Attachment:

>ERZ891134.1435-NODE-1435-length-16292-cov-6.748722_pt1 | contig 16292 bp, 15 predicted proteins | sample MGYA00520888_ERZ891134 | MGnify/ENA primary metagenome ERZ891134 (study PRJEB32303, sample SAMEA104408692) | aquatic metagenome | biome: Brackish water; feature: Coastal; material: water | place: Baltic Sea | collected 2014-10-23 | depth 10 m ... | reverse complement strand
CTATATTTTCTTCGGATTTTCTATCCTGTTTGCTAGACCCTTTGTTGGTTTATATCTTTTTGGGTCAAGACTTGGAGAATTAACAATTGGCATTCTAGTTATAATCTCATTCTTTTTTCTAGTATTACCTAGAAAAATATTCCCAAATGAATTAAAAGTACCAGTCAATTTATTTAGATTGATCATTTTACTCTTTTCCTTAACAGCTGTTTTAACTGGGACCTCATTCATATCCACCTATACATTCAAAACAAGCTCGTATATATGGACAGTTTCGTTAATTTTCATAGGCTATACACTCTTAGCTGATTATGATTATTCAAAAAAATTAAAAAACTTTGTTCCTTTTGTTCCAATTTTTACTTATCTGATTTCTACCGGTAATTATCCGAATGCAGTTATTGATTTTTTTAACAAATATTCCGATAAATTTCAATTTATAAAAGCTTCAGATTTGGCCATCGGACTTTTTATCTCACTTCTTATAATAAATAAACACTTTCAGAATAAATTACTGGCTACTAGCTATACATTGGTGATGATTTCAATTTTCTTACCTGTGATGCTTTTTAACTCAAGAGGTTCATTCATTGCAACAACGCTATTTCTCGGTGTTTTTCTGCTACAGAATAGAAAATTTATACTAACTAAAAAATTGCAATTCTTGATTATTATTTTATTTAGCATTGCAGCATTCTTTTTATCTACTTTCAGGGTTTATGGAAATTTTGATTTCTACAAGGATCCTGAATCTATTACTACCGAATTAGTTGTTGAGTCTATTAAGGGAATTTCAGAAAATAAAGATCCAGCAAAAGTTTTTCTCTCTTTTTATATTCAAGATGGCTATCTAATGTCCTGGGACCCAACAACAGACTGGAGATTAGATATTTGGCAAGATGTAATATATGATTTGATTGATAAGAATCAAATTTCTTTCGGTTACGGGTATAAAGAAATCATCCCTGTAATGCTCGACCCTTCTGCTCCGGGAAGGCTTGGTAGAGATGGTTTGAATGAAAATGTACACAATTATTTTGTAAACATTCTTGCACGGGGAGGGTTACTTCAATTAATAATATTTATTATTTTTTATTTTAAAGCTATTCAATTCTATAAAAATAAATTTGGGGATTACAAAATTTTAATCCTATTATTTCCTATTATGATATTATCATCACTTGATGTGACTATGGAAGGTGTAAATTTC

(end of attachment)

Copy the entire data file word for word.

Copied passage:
>ERZ891134.1435-NODE-1435-length-16292-cov-6.748722_pt1 | contig 16292 bp, 15 predicted proteins | sample MGYA00520888_ERZ891134 | MGnify/ENA primary metagenome ERZ891134 (study PRJEB32303, sample SAMEA104408692) | aquatic metagenome | biome: Brackish water; feature: Coastal; material: water | place: Baltic Sea | collected 2014-10-23 | depth 10 m ... | reverse complement strand
CTATATTTTCTTCGGATTTTCTATCCTGTTTGCTAGACCCTTTGTTGGTTTATATCTTTTTGGGTCAAGACTTGGAGAATTAACAATTGGCATTCTAGTTATAATCTCATTCTTTTTTCTAGTATTACCTAGAAAAATATTCCCAAATGAATTAAAAGTACCAGTCAATTTATTTAGATTGATCATTTTACTCTTTTCCTTAACAGCTGTTTTAACTGGGACCTCATTCATATCCACCTATACATTCAAAACAAGCTCGTATATATGGACAGTTTCGTTAATTTTCATAGGCTATACACTCTTAGCTGATTATGATTATTCAAAAAAATTAAAAAACTTTGTTCCTTTTGTTCCAATTTTTACTTATCTGATTTCTACCGGTAATTATCCGAATGCAGTTATTGATTTTTTTAACAAATATTCCGATAAATTTCAATTTATAAAAGCTTCAGATTTGGCCATCGGACTTTTTATCTCACTTCTTATAATAAATAAACACTTTCAGAATAAATTACTGGCTACTAGCTATACATTGGTGATGATTTCAATTTTCTTACCTGTGATGCTTTTTAACTCAAGAGGTTCATTCATTGCAACAACGCTATTTCTCGGTGTTTTTCTGCTACAGAATAGAAAATTTATACTAACTAAAAAATTGCAATTCTTGATTATTATTTTATTTAGCATTGCAGCATTCTTTTTATCTACTTTCAGGGTTTATGGAAATTTTGATTTCTACAAGGATCCTGAATCTATTACTACCGAATTAGTTGTTGAGTCTATTAAGGGAATTTCAGAAAATAAAGATCCAGCAAAAGTTTTTCTCTCTTTTTATATTCAAGATGGCTATCTAATGTCCTGGGACCCAACAACAGACTGGAGATTAGATATTTGGCAAGATGTAATATATGATTTGATTGATAAGAATCAAATTTCTTTCGGTTACGGGTATAAAGAAATCATCCCTGTAATGCTCGACCCTTCTGCTCCGGGAAGGCTTGGTAGAGATGGTTTGAATGAAAATGTACACAATTATTTTGTAAACATTCTTGCACGGGGAGGGTTACTTCAATTAATAATATTTATTATTTTTTATTTTAAAGCTATTCAATTCTATAAAAATAAATTTGGGGATTACAAAATTTTAATCCTATTATTTCCTATTATGATATTATCATCACTTGATGTGACTATGGAAGGTGTAAATTTC